This book is about social research in the digital age, so I also wanted to publish it in a digital age way. As soon as I submitted the book manuscript for peer review, I also posted it online for an Open Review during which anyone in the world could read it and annotate it. During this Open Review process dozens of people left hundreds of annotations, and I combined these annotations with the feedback from peer review to produce a final manuscript. I was really happy with the annotations that I received, and they really helped me improve the book.

The Open Review process also allowed us to collect valuable data. We could see which parts of the book were being read, how people arrived to the book, and which parts of the book were causing people to stop reading.

Finally, the Open Review process helped us get the ideas in the book in front of the largest possible audience. During Open Review, we had readers from all over the world, and we even had a few course adoptions. Also, in addition to posting the manuscript in English, we machine translated it into more than 100 languages, and we saw that these other languages increased our traffic by about 20 percent.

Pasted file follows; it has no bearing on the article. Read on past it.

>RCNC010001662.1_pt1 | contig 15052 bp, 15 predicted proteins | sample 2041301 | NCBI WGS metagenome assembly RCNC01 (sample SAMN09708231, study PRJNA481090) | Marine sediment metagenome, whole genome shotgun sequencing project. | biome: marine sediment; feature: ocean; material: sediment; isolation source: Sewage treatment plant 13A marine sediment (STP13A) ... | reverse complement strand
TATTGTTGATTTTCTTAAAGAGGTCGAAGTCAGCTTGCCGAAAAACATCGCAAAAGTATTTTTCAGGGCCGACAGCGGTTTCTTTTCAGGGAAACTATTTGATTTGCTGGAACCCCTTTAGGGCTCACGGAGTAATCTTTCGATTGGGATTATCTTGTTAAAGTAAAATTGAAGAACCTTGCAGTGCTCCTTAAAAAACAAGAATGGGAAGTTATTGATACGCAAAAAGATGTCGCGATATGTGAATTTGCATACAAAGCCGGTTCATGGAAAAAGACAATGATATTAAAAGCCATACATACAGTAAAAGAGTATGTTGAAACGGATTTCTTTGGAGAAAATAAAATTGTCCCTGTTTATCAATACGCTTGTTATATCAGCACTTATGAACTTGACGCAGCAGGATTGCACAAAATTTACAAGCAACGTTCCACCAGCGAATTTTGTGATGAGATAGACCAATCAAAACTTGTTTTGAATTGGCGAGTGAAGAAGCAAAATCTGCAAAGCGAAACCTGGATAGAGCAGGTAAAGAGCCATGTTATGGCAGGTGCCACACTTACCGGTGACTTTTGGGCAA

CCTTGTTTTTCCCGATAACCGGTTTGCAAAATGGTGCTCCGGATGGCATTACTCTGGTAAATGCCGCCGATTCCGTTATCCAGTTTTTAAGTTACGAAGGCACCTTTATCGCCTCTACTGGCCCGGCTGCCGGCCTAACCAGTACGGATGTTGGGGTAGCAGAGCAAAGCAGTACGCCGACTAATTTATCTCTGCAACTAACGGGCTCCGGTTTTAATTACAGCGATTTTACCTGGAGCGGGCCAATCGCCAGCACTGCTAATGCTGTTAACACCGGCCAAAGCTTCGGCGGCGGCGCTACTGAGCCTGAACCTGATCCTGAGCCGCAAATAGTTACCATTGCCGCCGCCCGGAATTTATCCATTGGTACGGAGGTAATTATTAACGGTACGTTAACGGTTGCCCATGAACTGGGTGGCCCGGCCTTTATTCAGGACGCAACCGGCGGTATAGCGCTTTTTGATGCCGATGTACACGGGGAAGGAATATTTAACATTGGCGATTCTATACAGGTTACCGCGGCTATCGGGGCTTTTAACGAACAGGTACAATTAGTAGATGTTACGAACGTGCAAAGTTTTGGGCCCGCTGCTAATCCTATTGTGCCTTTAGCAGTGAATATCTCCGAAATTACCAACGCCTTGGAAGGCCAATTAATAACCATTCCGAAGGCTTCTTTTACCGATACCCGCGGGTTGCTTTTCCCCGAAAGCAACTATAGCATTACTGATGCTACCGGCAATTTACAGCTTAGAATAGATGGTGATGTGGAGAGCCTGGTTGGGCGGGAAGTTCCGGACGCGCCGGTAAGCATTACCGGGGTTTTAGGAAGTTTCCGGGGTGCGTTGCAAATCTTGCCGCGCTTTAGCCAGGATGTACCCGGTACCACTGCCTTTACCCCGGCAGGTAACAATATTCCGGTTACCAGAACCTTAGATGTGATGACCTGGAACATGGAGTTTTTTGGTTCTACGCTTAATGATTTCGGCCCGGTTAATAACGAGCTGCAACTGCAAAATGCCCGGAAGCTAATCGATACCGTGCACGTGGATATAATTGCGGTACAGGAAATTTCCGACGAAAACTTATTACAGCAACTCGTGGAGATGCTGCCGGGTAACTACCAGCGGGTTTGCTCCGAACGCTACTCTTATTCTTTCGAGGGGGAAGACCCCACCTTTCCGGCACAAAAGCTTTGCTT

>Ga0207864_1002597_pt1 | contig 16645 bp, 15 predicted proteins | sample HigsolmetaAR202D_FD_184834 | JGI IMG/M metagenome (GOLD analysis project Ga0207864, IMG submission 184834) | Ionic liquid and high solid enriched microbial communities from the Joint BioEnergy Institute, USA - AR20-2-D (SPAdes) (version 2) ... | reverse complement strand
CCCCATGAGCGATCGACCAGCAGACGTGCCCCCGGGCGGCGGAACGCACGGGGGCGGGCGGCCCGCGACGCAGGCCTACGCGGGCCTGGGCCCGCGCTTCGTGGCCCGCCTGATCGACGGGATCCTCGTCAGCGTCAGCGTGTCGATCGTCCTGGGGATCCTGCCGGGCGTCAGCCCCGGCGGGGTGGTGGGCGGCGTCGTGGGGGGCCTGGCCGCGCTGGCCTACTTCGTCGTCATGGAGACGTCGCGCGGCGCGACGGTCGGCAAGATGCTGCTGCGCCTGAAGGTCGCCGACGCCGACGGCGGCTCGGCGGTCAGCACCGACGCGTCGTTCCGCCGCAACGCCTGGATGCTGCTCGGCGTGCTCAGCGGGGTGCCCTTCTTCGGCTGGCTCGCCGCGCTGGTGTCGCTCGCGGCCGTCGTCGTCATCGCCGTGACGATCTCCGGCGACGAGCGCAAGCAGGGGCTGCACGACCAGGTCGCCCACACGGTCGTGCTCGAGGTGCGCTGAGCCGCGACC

Q.: Was putting your book through Open Review scary?

No, it was exhilarating. Our back-end analytics allowed me see that people from around the world were reading it, and I loved the feedback that I received. Of course, I didn’t agree with all the annotations, but they were offered in a helpful spirit, and many of them really improved the book.

Actually, the thing that is really scary to me is putting out a physical book that can’t be changed anymore. I wanted to get as much feedback as possible before the really scary thing happened.

Q.: And now you’ve made it easy for other authors to put their manuscripts through Open Review?

With a grant from the Sloan Foundation, we’ve released the Open Review Toolkit, open source software that enables authors and publishers to convert manuscripts into a website that can be used for Open Review. During Open Review, you can also collect valuable data to help launch your book. Furthermore, all of these good things are happening at the same time that you are increasing access to scientific research, which is a core value of many authors and academic publishers.